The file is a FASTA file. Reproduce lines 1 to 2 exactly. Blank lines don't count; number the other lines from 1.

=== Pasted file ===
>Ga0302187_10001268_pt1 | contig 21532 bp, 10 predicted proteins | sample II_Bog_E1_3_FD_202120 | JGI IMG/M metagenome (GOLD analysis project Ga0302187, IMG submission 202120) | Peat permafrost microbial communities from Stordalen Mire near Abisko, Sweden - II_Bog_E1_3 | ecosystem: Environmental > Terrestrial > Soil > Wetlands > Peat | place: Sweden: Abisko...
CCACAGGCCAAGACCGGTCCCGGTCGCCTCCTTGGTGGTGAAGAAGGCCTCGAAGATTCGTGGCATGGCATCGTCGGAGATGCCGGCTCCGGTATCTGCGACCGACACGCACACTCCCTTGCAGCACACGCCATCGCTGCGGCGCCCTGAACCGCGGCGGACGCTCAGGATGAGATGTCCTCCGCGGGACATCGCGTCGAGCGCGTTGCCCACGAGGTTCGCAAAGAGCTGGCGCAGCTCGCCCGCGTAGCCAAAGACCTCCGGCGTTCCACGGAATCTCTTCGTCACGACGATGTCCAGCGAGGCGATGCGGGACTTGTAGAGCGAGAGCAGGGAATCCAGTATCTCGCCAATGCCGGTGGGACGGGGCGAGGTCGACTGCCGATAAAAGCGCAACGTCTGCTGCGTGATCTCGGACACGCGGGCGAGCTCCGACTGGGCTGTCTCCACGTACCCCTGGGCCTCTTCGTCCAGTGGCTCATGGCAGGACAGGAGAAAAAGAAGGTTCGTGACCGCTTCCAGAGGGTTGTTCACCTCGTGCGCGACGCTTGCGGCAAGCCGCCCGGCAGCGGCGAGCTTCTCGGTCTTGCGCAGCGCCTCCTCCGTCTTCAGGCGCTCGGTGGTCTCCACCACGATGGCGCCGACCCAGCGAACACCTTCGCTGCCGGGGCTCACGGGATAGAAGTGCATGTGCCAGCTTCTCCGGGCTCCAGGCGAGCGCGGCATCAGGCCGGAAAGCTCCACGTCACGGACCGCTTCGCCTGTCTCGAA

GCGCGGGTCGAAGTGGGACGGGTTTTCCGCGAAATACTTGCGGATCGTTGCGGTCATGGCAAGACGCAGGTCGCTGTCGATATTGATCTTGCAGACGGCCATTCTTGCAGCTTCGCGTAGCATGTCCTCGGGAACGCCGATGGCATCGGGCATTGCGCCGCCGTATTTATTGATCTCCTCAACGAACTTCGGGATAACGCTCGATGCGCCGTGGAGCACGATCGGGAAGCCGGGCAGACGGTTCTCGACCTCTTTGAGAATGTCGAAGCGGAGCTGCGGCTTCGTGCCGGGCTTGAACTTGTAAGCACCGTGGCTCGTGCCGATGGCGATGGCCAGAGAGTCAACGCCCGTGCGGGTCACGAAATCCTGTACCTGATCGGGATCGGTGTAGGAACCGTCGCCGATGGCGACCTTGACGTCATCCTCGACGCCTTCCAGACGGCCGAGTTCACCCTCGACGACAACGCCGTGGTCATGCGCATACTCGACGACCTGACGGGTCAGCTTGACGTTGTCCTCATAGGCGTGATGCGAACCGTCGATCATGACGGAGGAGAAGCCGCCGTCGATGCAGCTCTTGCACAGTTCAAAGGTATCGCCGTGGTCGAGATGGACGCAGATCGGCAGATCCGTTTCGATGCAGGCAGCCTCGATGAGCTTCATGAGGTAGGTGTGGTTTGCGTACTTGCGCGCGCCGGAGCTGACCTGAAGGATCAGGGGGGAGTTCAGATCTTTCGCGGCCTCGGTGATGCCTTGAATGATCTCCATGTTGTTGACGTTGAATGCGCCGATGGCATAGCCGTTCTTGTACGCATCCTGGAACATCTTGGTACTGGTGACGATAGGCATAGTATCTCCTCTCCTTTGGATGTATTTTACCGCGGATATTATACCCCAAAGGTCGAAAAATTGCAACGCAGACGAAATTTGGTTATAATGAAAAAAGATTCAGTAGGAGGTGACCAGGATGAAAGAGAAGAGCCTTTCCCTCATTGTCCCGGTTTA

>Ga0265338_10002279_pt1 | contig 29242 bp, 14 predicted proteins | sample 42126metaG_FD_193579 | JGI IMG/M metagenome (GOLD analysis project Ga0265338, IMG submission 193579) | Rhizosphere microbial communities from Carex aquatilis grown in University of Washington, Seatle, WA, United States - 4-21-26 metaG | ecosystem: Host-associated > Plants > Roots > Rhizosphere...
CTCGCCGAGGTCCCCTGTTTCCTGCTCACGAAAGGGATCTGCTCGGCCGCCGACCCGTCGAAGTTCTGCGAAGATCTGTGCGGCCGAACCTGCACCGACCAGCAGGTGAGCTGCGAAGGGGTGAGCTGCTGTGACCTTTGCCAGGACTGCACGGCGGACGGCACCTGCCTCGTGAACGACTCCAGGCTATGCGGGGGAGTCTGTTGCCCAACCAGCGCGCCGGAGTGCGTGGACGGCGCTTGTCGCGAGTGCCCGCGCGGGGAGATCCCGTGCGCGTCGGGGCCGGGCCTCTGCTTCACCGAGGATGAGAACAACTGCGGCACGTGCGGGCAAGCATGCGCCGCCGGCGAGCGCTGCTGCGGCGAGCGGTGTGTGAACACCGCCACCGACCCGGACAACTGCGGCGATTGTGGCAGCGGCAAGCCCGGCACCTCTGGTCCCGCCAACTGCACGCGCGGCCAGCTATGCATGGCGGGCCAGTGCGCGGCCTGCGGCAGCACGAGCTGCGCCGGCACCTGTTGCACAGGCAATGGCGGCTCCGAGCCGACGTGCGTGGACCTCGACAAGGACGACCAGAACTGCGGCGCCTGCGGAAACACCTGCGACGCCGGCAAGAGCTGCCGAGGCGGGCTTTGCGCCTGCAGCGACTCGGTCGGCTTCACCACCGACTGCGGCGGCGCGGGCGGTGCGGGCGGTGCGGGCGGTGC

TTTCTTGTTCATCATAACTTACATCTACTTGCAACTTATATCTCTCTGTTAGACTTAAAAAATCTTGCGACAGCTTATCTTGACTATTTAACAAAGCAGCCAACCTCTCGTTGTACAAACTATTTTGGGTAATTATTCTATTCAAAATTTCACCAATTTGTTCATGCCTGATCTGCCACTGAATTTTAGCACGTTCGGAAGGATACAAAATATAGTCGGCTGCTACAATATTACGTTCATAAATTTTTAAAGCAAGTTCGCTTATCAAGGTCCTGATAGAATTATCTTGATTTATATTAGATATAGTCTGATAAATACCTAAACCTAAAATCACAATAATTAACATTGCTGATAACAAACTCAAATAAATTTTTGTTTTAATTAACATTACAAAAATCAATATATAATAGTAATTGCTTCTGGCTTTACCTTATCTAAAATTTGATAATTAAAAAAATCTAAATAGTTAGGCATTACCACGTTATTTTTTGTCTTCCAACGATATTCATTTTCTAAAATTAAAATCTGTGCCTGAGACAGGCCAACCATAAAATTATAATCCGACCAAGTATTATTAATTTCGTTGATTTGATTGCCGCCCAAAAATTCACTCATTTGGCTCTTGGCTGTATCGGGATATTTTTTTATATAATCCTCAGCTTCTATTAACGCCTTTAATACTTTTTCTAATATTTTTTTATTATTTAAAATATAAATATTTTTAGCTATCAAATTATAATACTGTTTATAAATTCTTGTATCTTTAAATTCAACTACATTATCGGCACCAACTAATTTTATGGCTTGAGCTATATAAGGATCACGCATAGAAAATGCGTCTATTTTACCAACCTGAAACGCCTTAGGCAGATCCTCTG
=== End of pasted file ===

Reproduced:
>Ga0302187_10001268_pt1 | contig 21532 bp, 10 predicted proteins | sample II_Bog_E1_3_FD_202120 | JGI IMG/M metagenome (GOLD analysis project Ga0302187, IMG submission 202120) | Peat permafrost microbial communities from Stordalen Mire near Abisko, Sweden - II_Bog_E1_3 | ecosystem: Environmental > Terrestrial > Soil > Wetlands > Peat | place: Sweden: Abisko...
CCACAGGCCAAGACCGGTCCCGGTCGCCTCCTTGGTGGTGAAGAAGGCCTCGAAGATTCGTGGCATGGCATCGTCGGAGATGCCGGCTCCGGTATCTGCGACCGACACGCACACTCCCTTGCAGCACACGCCATCGCTGCGGCGCCCTGAACCGCGGCGGACGCTCAGGATGAGATGTCCTCCGCGGGACATCGCGTCGAGCGCGTTGCCCACGAGGTTCGCAAAGAGCTGGCGCAGCTCGCCCGCGTAGCCAAAGACCTCCGGCGTTCCACGGAATCTCTTCGTCACGACGATGTCCAGCGAGGCGATGCGGGACTTGTAGAGCGAGAGCAGGGAATCCAGTATCTCGCCAATGCCGGTGGGACGGGGCGAGGTCGACTGCCGATAAAAGCGCAACGTCTGCTGCGTGATCTCGGACACGCGGGCGAGCTCCGACTGGGCTGTCTCCACGTACCCCTGGGCCTCTTCGTCCAGTGGCTCATGGCAGGACAGGAGAAAAAGAAGGTTCGTGACCGCTTCCAGAGGGTTGTTCACCTCGTGCGCGACGCTTGCGGCAAGCCGCCCGGCAGCGGCGAGCTTCTCGGTCTTGCGCAGCGCCTCCTCCGTCTTCAGGCGCTCGGTGGTCTCCACCACGATGGCGCCGACCCAGCGAACACCTTCGCTGCCGGGGCTCACGGGATAGAAGTGCATGTGCCAGCTTCTCCGGGCTCCAGGCGAGCGCGGCATCAGGCCGGAAAGCTCCACGTCACGGACCGCTTCGCCTGTCTCGAA